Investing oracle Warren Buffett has an avuncular image, but a sharp tongue. (In January, he bashed the "guilt" tax and said that despite his $37 billion wealth, he feels "poor.") He comes out strongly in his annual investors' letter criticizing Wall Street hotshots:

To say these owners have been 'bailed-out' is to make a mockery of the term... Their fortunes may have been diminished by the disasters they oversaw, but they still live in grand style. It is the behavior of these CEOs and directors that needs to be changed: If their institutions and the country are harmed by their recklessness, they should pay a heavy price - one not reimbursable by the companies they've damaged nor by insurance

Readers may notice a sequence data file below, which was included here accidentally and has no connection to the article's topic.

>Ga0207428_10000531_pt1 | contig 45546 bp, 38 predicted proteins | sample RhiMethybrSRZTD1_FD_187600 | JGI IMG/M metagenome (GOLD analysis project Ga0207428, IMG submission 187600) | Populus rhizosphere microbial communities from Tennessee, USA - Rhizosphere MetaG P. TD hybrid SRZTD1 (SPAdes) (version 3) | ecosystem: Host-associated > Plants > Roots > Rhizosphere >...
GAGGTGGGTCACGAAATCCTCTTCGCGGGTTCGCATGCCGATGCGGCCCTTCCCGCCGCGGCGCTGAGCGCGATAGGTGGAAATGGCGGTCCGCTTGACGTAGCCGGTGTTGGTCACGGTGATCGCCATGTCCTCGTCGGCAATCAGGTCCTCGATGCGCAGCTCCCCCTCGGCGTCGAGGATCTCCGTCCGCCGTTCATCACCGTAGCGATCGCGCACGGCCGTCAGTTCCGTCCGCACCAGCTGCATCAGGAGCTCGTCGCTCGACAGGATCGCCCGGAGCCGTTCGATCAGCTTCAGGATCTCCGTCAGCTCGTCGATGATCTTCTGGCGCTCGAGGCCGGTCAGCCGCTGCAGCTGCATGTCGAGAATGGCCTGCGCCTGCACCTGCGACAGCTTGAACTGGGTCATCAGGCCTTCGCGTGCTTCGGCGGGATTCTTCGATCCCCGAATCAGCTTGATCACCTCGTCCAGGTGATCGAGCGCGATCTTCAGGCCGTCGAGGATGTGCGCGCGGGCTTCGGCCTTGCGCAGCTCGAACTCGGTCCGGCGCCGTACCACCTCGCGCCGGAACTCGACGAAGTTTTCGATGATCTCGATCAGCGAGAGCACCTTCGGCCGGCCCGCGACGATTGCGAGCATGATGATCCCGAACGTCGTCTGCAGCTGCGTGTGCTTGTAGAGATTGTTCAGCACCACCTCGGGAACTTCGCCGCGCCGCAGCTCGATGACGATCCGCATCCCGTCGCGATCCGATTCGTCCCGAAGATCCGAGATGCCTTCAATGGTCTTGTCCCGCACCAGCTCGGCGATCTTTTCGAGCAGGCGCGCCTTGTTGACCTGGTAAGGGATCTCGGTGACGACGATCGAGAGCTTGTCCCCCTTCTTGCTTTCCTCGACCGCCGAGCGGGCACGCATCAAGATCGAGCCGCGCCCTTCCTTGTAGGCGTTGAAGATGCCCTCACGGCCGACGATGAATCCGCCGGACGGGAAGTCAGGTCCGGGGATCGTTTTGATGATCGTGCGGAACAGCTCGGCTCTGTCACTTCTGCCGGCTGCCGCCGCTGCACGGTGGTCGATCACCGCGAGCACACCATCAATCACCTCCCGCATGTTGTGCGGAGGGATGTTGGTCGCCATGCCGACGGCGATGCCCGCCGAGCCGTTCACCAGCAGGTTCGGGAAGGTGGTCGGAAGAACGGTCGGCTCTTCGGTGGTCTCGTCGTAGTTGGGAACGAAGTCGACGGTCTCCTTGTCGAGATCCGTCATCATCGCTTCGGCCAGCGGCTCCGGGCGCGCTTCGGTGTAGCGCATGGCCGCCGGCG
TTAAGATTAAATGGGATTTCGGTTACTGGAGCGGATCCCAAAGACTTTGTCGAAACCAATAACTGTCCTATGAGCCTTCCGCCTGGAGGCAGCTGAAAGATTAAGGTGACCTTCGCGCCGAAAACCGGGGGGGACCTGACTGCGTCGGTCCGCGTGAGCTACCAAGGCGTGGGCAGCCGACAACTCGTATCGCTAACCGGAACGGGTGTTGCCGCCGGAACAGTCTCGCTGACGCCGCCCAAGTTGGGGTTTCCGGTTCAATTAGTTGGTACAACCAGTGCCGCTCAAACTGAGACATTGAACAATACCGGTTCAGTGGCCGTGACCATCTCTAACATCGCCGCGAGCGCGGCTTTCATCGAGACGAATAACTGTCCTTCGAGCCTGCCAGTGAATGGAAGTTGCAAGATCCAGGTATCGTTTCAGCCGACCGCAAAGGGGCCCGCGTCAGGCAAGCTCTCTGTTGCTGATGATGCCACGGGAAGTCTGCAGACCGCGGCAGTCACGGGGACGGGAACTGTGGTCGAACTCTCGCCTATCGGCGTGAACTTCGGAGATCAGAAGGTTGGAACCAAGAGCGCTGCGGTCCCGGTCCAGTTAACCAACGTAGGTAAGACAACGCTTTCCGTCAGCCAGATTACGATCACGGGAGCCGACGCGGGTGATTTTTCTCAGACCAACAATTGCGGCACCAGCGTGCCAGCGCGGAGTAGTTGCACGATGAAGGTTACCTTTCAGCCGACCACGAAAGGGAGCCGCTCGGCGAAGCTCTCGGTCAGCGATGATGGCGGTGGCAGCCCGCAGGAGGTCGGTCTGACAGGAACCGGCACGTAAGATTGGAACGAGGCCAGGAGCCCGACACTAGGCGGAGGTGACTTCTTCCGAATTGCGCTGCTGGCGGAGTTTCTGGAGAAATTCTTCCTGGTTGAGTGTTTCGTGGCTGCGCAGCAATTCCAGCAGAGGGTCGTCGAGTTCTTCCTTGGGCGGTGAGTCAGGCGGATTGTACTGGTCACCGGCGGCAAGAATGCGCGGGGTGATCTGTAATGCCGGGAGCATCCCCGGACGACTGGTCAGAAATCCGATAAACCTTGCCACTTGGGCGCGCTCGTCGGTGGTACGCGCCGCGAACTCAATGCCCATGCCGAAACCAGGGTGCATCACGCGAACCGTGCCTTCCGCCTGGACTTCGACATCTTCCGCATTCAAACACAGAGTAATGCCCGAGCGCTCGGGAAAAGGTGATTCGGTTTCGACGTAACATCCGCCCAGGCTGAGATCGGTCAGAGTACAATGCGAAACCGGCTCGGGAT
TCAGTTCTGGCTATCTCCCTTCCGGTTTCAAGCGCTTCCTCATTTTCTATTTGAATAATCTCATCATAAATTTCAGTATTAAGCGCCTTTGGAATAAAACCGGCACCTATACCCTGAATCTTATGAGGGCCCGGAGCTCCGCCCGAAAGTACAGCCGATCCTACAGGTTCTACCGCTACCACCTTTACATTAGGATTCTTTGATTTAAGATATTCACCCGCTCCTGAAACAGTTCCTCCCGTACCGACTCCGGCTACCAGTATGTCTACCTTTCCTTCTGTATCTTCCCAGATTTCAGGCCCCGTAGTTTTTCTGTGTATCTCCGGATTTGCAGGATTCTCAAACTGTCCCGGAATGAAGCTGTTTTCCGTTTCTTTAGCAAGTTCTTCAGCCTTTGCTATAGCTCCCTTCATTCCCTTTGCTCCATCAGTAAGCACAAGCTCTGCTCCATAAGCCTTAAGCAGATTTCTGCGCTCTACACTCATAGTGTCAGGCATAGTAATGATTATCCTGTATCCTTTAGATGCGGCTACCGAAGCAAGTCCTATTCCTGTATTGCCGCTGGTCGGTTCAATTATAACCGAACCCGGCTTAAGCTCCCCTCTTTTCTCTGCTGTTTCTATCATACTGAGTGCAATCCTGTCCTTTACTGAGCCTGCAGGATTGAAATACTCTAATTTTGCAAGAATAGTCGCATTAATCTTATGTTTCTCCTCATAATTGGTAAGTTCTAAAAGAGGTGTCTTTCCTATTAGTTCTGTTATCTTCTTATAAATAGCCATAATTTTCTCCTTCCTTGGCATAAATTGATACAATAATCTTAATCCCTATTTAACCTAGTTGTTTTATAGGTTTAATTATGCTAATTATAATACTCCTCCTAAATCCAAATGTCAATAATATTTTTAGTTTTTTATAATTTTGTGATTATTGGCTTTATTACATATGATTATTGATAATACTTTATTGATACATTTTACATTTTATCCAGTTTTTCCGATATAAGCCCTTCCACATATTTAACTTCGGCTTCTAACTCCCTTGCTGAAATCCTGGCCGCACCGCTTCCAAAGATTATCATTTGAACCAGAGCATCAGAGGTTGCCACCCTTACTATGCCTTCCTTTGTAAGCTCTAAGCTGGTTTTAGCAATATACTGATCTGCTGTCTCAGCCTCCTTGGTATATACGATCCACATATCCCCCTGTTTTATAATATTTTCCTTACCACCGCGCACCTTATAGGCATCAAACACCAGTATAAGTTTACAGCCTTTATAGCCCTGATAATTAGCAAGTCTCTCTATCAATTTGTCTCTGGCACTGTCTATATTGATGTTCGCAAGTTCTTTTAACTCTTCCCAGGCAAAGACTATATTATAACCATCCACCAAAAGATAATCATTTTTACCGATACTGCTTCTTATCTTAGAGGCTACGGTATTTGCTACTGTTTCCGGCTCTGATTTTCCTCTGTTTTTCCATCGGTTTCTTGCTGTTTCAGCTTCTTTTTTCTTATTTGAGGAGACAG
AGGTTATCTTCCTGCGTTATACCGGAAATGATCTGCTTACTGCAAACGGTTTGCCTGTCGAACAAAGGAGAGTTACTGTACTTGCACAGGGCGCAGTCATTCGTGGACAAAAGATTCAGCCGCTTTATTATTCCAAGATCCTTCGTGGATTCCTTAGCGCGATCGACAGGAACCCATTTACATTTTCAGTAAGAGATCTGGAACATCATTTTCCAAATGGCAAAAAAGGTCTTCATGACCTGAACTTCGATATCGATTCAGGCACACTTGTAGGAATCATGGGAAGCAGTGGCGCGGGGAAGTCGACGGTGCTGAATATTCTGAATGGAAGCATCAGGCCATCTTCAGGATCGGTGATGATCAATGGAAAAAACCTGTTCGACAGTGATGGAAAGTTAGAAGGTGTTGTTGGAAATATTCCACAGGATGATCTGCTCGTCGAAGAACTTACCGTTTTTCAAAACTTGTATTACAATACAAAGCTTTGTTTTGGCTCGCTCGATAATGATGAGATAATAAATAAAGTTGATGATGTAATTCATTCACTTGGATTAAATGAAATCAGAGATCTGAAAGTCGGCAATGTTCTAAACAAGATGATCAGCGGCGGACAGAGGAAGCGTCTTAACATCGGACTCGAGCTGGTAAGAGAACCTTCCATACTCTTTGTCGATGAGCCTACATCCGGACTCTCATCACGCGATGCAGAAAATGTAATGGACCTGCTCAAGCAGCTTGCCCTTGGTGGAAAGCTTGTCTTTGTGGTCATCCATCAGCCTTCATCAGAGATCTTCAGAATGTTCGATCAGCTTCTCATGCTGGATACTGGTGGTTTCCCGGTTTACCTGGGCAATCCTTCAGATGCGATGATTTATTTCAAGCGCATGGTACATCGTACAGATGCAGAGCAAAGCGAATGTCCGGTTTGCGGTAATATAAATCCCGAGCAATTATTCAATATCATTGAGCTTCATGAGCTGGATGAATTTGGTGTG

Buffett reserved some fire for the health care system, which he compared to a "tapeworm" in a weekend CNBC interview. He exhorted Congress to push ahead on reforms:
It's like a tapeworm eating at our economic body...If it was a choice today between Plan A, which is what we've got, or Plan B, which is the Senate bill, I would vote for the Senate bill. But I would much rather see a Plan C that really attacks costs, and I think that's what the American public wants to see.